School Owners lament over the effects of inflation

The high expense of operating schools in the nation has drawn criticism from the National Association of Proprietors of Private Schools.

Mr. Yomi Odubela, national president of NAPPS, reaffirmed that school administrators nationwide were having difficulty keeping up with the high inflation rate in the nation brought on by the loss of gasoline subsidies.

The main issues facing private school owners, according to Odubela, are rising operating costs brought on by the high rate of inflation. The high-interest rates charged by lending organizations are the cause of the rising cost of borrowing. Private schools are subject to a number of unnecessary fees. A high level of insecurity around schools contributed to an increase in the number of student and staff abductions.

He quoted a UNESCO estimate from 2022 that said that of Nigeria’s 200 million people, about 20 million were not enrolled in school.

Moses Babatunde, the proprietor of God’s Time Secondary School in Mowe on the Lagos-Ibadan Expressway, disclosed that instructors had been raising issues with their pay and the school’s inability to meet their demands.

Before the May 29, 2023 subsidy reduction, the school used N30,000 worth of fuel each week, he continued, but today he pays over N100,000 per week for the same purpose.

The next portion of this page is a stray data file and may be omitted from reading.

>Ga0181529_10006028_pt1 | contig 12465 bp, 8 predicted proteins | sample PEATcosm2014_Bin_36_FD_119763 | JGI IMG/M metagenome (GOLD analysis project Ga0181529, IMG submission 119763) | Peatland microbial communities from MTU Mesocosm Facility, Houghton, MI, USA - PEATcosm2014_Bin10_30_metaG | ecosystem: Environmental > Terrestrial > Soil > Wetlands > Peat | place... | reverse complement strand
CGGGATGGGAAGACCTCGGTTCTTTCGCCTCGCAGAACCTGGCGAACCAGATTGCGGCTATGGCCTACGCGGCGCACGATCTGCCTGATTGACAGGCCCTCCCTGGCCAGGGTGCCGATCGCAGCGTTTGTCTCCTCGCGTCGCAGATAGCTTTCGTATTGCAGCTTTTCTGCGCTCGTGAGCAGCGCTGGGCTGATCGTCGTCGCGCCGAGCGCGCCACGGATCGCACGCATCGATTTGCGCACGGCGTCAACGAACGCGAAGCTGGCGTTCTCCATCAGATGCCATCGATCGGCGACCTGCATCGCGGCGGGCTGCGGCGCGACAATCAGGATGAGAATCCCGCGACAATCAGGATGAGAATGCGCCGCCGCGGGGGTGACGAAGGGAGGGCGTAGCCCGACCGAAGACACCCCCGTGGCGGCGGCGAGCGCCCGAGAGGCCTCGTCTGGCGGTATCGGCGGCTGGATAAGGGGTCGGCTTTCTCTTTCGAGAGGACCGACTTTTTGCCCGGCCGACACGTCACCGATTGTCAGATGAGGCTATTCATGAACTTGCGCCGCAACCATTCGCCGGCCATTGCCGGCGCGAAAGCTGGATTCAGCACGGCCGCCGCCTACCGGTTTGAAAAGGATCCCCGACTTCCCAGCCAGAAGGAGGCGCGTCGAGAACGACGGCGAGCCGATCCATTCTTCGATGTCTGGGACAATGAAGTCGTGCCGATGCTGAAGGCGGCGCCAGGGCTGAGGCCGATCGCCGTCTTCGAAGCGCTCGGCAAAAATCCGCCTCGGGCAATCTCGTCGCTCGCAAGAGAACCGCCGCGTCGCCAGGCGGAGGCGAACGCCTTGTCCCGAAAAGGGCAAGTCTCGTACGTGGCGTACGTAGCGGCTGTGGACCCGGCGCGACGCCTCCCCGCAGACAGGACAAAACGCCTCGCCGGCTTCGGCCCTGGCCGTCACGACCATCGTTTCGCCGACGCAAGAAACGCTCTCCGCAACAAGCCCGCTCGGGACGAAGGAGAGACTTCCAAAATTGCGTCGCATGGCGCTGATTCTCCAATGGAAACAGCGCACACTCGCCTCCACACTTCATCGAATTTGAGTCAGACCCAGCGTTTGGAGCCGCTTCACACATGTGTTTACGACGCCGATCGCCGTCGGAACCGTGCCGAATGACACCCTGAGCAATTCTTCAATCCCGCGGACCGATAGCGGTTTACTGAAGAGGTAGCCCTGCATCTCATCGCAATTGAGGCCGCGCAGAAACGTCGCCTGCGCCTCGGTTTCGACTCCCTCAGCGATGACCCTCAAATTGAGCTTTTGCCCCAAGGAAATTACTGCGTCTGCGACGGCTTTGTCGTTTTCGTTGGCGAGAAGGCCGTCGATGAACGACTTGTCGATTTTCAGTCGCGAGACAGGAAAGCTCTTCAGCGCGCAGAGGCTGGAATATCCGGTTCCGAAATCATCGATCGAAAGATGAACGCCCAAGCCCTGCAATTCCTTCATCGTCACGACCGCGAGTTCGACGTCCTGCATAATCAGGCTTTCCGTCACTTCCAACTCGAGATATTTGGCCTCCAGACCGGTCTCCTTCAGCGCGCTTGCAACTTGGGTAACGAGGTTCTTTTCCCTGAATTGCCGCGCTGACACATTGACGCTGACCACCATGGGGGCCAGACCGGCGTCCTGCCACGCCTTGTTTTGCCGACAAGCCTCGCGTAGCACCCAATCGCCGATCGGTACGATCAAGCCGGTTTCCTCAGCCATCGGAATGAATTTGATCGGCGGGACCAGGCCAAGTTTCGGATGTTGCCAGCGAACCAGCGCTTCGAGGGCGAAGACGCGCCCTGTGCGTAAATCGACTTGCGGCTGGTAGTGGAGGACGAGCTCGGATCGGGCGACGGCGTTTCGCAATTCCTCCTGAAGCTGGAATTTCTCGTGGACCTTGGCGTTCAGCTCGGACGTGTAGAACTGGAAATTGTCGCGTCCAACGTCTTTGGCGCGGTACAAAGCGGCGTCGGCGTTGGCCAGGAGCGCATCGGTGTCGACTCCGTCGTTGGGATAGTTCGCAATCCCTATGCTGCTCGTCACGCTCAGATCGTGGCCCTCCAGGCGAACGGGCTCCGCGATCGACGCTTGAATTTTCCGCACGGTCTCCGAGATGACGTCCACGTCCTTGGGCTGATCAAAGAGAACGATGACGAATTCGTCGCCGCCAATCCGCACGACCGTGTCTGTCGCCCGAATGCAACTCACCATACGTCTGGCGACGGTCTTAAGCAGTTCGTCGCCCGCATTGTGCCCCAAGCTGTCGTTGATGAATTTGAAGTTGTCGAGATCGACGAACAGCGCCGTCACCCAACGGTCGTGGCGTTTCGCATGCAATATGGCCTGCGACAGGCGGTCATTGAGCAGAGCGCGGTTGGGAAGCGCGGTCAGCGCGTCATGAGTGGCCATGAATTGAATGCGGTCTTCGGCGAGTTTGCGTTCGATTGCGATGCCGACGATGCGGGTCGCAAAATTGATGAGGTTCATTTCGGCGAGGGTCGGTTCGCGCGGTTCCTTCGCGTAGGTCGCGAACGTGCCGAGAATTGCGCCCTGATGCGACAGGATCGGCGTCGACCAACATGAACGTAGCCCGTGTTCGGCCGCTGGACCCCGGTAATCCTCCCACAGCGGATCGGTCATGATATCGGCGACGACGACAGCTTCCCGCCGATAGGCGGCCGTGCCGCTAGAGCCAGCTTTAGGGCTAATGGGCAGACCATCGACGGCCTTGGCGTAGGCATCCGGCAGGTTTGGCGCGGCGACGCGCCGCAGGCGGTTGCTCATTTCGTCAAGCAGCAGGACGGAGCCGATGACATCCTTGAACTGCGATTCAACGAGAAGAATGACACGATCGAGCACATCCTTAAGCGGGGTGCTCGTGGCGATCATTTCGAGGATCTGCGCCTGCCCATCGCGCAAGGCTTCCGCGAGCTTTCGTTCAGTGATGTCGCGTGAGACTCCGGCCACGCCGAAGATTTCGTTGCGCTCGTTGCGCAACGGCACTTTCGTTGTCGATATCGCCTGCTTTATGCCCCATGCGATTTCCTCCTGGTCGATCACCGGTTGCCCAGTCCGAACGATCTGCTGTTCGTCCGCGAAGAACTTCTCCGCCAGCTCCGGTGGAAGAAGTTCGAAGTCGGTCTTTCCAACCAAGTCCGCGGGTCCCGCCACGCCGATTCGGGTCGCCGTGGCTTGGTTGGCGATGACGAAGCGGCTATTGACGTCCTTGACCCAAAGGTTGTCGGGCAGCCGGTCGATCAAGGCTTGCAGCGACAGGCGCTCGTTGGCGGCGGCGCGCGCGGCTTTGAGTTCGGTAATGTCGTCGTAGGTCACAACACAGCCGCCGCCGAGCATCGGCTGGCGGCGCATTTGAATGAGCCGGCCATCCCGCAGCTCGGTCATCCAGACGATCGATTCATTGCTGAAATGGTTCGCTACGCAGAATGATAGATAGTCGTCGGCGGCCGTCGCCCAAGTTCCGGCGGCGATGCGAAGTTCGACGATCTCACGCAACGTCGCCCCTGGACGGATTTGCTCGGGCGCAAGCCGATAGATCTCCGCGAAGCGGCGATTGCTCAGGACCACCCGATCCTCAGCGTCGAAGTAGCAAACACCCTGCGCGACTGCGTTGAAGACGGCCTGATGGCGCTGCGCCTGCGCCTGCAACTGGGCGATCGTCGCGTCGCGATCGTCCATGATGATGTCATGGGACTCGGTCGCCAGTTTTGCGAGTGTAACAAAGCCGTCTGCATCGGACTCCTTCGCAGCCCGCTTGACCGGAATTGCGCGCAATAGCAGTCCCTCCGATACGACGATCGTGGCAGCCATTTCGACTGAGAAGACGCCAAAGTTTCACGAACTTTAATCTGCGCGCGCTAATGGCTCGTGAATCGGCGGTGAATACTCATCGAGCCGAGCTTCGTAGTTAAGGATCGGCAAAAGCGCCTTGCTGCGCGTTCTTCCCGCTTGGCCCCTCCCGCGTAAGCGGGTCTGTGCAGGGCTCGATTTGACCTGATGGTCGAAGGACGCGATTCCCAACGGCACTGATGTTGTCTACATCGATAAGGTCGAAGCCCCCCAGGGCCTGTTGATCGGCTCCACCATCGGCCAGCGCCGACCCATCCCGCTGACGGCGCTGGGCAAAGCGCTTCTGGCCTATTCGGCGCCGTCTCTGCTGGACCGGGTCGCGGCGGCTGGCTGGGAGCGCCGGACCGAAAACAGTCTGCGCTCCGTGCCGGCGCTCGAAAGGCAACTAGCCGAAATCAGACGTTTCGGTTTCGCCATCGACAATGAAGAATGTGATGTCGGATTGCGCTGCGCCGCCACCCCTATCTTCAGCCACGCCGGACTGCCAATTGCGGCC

The elimination of the subsidy has hurt us a lot. Our teachers are complaining and asking for pay raises, yet we cannot suddenly raise school fees because parents will pull their kids out and send them to less desirable schools. It is like burdening the people”.

After President Bola Tinubu announced the elimination of subsidies, a parent in Ifako-Ijaiye, Mrs. Adura Chimezie, claimed her children’s school-issued her a bill for N60,000.00 for the third term and asked her to pay an additional N30,000 for her three children.

This is a dreadful experience; after presenting us with a bill that we had already paid, my children’s school increased each child’s school bus charge by N10,000.00. “They begged us to pay an additional N10,000 due to the loss of fuel subsidies. which I had not anticipated. It is tough. For the upcoming term, I only hope they won’t bring a high school bill.


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